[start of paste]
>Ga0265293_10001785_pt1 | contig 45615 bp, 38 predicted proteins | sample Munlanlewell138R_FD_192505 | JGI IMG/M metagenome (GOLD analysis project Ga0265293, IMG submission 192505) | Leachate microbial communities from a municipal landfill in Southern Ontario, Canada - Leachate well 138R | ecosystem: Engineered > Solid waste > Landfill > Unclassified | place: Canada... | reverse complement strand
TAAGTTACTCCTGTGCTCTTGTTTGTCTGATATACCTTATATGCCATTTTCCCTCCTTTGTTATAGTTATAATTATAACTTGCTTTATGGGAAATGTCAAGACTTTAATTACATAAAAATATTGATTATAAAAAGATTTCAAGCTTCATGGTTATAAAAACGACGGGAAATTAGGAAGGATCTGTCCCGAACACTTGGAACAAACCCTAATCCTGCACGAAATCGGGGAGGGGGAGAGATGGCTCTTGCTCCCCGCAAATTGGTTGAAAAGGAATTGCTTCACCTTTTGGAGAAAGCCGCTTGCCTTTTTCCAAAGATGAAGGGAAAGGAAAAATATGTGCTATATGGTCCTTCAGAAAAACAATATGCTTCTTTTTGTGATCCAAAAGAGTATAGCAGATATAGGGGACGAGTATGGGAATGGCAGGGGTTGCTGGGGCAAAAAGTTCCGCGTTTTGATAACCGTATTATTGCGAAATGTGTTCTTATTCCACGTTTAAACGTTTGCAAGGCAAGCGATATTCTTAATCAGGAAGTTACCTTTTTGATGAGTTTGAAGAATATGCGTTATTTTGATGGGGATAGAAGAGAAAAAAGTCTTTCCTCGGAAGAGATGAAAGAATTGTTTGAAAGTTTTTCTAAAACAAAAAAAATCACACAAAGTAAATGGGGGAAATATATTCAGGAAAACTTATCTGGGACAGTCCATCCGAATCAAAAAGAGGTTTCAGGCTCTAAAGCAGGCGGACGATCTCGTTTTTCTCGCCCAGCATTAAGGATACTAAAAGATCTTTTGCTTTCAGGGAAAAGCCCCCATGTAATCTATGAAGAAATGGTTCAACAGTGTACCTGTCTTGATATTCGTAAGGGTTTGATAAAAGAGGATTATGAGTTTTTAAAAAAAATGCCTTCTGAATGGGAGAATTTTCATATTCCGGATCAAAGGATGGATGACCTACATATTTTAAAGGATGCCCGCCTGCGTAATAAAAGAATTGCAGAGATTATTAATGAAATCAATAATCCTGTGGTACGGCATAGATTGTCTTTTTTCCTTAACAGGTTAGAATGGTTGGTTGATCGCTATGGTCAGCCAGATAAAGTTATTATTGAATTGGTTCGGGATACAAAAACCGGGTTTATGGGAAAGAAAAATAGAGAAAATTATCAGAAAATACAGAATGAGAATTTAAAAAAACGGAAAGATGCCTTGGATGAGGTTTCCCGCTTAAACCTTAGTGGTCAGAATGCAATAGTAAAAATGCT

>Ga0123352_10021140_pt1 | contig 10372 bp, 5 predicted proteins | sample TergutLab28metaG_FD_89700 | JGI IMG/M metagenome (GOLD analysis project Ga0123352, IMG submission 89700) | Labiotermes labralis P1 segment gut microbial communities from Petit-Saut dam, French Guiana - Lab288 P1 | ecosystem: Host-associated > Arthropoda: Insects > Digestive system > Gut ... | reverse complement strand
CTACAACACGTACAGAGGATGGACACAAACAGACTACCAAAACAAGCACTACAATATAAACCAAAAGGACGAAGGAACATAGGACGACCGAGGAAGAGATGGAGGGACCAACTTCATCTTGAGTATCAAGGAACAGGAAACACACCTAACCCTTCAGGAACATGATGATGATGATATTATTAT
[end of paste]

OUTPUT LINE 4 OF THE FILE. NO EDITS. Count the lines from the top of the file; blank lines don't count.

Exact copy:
CTACAACACGTACAGAGGATGGACACAAACAGACTACCAAAACAAGCACTACAATATAAACCAAAAGGACGAAGGAACATAGGACGACCGAGGAAGAGATGGAGGGACCAACTTCATCTTGAGTATCAAGGAACAGGAAACACACCTAACCCTTCAGGAACATGATGATGATGATATTATTAT